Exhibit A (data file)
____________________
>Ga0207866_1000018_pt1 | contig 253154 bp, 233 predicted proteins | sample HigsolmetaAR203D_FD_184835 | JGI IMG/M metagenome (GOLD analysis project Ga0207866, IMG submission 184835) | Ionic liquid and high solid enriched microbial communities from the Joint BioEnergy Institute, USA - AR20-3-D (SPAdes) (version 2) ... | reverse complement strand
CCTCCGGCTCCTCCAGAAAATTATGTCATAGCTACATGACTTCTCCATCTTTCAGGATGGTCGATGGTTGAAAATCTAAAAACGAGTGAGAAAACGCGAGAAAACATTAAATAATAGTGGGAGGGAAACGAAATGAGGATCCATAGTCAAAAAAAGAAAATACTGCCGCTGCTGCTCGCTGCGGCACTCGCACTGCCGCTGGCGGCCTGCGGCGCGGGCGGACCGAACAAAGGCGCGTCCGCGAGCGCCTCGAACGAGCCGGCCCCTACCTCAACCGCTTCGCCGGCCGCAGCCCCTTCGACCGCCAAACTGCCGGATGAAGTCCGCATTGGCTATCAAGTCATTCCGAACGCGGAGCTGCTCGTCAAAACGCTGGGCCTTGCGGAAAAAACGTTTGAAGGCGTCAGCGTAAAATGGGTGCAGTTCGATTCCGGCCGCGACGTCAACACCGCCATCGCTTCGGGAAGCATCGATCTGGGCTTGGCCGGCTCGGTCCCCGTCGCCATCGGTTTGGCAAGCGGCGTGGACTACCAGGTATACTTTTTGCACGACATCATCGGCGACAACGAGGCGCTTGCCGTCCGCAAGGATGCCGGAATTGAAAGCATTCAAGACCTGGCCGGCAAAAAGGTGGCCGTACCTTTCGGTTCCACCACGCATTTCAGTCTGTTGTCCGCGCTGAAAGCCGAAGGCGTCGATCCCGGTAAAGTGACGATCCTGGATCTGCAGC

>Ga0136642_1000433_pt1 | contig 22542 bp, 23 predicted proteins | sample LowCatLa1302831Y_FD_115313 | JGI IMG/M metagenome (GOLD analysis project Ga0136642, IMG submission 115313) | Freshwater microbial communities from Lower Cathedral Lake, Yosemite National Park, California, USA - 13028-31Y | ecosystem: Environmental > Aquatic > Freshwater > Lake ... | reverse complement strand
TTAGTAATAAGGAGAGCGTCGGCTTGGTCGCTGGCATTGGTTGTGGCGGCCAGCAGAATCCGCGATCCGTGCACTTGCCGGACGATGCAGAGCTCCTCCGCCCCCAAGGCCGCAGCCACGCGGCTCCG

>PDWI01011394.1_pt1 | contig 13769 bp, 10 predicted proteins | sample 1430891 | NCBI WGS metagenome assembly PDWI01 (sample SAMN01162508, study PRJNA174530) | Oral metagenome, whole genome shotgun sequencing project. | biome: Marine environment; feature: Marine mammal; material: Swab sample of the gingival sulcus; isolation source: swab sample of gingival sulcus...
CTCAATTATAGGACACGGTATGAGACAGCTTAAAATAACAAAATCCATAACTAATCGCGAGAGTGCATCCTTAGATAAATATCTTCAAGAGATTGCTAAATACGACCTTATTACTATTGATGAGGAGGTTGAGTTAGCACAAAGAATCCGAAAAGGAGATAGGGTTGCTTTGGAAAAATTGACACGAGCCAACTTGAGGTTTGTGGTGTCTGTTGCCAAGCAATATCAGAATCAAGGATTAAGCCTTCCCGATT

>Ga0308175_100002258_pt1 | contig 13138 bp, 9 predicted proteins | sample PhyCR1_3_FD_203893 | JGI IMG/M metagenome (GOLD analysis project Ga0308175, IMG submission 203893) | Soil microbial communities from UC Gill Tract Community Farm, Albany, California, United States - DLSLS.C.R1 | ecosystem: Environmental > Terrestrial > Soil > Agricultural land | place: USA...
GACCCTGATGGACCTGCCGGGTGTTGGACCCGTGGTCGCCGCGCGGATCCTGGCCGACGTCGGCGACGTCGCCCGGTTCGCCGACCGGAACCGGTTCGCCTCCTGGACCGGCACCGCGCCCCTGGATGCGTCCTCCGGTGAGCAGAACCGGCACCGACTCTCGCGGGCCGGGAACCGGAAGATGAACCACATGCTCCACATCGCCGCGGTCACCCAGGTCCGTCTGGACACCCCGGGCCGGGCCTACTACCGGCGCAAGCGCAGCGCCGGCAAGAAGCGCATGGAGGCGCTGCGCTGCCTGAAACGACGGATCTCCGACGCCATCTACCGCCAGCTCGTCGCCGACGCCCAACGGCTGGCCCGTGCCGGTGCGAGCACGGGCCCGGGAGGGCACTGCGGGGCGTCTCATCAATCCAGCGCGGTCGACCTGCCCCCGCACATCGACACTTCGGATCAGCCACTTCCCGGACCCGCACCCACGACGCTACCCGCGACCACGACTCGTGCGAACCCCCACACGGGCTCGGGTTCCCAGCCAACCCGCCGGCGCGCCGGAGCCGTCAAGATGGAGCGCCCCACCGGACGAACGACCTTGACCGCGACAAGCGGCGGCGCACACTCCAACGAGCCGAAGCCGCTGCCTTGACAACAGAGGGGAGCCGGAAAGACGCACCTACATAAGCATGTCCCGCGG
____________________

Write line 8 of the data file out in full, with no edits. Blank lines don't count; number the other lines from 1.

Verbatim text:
GACCCTGATGGACCTGCCGGGTGTTGGACCCGTGGTCGCCGCGCGGATCCTGGCCGACGTCGGCGACGTCGCCCGGTTCGCCGACCGGAACCGGTTCGCCTCCTGGACCGGCACCGCGCCCCTGGATGCGTCCTCCGGTGAGCAGAACCGGCACCGACTCTCGCGGGCCGGGAACCGGAAGATGAACCACATGCTCCACATCGCCGCGGTCACCCAGGTCCGTCTGGACACCCCGGGCCGGGCCTACTACCGGCGCAAGCGCAGCGCCGGCAAGAAGCGCATGGAGGCGCTGCGCTGCCTGAAACGACGGATCTCCGACGCCATCTACCGCCAGCTCGTCGCCGACGCCCAACGGCTGGCCCGTGCCGGTGCGAGCACGGGCCCGGGAGGGCACTGCGGGGCGTCTCATCAATCCAGCGCGGTCGACCTGCCCCCGCACATCGACACTTCGGATCAGCCACTTCCCGGACCCGCACCCACGACGCTACCCGCGACCACGACTCGTGCGAACCCCCACACGGGCTCGGGTTCCCAGCCAACCCGCCGGCGCGCCGGAGCCGTCAAGATGGAGCGCCCCACCGGACGAACGACCTTGACCGCGACAAGCGGCGGCGCACACTCCAACGAGCCGAAGCCGCTGCCTTGACAACAGAGGGGAGCCGGAAAGACGCACCTACATAAGCATGTCCCGCGG